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Director John Moore talks working with Bruce Willis on A Good Day To Die Hard; also, is there a longer cut on the horizon?

02.27.2013

I know that some of you dug it, but for me, A GOOD DAY TO DIE HARD was not up to par.  I'm not going to jump into a rant about it, as we've already heard plenty already, but the disdain for the film by many (most?) is something that factors into this story.  It seems that director John Moore, who generated next to no excitement upon being announced as the helmer of the fifth iteration of the franchise, had chopped a director's cut of the film, which is "substantially longer than the 97 minute-long theatrical version, with the Moscow-levelling car chase around "30%" longer," according to an interview conducted by Empire a while back.

One of the common complaints about A GOOD DAY TO DIE HARD was the 97-minute running time, which is the shortest of all the DIE HARD films, leaving many of us wondering if the shortened timespan is a reason for its less than stellar end product.  Well, that and the awful script by Skip Woods.  And the superhero stunts.  And the...okay, I'll stop.  The rating was also different in the UK (12A), which ended up giving the Brits an even more scaled down version, since they apparently aren't allowed to see blood. 

Could this mean a much longer unrated cut on blu-ray?  That's certainly a possibility and while the movie is underperforming domestically, it's already garnered $183 million worldwide, which ain't exactly pennies in the bucket. I doubt that an extended cut, especially of an already ridiculous car chase will change my mind, but you never know.  At the very least, I'd give it another day in court.

Moore also addressed working with Willis, which has famously become a bit of an ordeal if you listen to the likes of Kevin Smith, who directed him in COP OUT.

Here's how I approached it. I've done music work in the past and whether it's Bono or Mick Jagger, you're not going to tell them how to sing one of their songs, but you can construct the concert around them, you can move the lights, you can move the cameras, you can construct the imagery, but you're not going to say, "Mick, I think you should put your foot up on the monitor here during Brown Sugar." For a start, you'd be told to go fuck yourself, but you also might be tampering with something that you yourself greatly admire, and I don't know if I want that. I want someone to have clean hands handling that lab sample, and Bruce has clean hands.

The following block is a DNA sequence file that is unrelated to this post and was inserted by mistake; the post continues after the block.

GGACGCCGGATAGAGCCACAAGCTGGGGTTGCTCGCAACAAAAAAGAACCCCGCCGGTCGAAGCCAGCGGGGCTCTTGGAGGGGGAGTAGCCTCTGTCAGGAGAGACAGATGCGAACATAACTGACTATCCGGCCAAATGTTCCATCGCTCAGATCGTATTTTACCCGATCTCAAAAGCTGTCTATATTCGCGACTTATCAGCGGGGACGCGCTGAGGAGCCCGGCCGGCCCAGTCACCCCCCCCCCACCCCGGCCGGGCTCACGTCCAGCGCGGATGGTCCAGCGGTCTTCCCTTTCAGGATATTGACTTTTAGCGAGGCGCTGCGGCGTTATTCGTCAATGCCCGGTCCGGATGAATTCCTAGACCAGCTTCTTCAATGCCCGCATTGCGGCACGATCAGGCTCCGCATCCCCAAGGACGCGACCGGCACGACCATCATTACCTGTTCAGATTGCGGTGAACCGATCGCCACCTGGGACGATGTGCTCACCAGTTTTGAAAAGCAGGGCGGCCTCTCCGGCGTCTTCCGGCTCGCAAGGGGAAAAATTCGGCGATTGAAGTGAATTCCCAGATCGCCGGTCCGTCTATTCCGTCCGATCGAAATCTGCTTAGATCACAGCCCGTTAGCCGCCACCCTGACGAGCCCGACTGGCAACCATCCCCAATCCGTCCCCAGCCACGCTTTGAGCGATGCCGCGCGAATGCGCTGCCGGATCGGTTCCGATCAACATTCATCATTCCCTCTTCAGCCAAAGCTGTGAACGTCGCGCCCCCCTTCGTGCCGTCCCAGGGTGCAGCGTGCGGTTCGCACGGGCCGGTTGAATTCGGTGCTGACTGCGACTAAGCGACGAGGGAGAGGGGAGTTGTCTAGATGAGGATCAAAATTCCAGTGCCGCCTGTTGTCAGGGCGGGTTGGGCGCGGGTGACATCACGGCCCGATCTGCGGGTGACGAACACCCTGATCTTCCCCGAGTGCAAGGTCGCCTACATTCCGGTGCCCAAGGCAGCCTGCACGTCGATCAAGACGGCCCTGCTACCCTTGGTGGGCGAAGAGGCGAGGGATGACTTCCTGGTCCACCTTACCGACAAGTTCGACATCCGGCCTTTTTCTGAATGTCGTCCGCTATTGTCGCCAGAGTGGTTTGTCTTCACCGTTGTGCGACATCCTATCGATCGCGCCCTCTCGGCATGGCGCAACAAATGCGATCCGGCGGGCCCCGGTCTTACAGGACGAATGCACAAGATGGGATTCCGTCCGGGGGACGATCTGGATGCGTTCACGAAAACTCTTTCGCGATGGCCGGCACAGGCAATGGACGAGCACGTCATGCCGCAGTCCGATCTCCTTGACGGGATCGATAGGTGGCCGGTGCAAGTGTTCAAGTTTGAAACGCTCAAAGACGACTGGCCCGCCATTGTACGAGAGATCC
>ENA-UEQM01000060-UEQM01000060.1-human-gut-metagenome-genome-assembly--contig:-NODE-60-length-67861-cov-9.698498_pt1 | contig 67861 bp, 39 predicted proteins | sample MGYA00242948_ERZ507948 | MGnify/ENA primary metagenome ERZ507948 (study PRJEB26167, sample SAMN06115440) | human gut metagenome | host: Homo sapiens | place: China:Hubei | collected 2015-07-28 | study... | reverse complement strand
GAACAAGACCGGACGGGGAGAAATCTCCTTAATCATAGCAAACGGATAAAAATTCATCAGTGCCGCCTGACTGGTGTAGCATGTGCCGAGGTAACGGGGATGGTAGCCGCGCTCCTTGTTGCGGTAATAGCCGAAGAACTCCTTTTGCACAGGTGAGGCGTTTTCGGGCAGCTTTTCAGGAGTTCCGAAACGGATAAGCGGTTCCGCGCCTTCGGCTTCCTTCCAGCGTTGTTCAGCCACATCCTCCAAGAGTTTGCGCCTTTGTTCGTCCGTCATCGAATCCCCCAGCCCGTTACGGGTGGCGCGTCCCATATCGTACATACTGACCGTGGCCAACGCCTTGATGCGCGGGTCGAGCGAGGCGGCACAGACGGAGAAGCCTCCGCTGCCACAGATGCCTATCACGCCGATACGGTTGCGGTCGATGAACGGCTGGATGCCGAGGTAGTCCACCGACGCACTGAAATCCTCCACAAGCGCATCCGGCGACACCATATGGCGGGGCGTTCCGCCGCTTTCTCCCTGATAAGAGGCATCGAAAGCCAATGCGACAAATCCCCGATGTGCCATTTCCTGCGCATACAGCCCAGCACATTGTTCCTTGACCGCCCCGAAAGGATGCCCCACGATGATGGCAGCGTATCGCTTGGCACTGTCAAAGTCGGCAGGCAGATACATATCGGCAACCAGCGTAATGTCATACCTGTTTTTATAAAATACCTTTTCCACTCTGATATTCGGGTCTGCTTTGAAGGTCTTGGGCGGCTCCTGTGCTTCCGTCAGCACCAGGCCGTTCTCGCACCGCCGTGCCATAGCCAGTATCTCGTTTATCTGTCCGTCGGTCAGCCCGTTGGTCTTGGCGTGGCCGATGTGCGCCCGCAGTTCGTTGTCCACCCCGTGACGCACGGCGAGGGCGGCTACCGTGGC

If he thinks of something, it's going to be McClane-esque with a 25-year study of it. If I think of something McClane-esque, it'll be with the consciousness of a fan. Am I going to be the wildlife photographer saying, here comes the snow leopard, let's film him, or shall we fake it in the studio? The approach was to take one constant, Bruce as McClane and he knows what to do, and put the rest around that. I'm confident that that was the smart thing to do. It also made sure he brought his A game, and the contract was I'll film it, you do your thing and I'll give you as much direction as you want, but know that I won't let you down.

Personally, it sounds like Moore just did whatever Bruce told him to do and didn't even attempt to guide him.  Bruce may have played the character in four films prior, but there was a lot of time and distance between them.  And, Bruce Willis didn't create the character of John McClane.  Roderick Thorp and Steven E. de Souza did.  It riles me up a bit, but at this point, I'm over it.  I'll leave it to you guys to dissect. For more from Moore, check out the full interview at Empire.

A GOOD DAY TO DIE HARD is currently in theaters.

Extra Tidbit: So, yeah. Who wants John Moore back for Die Hard 6?

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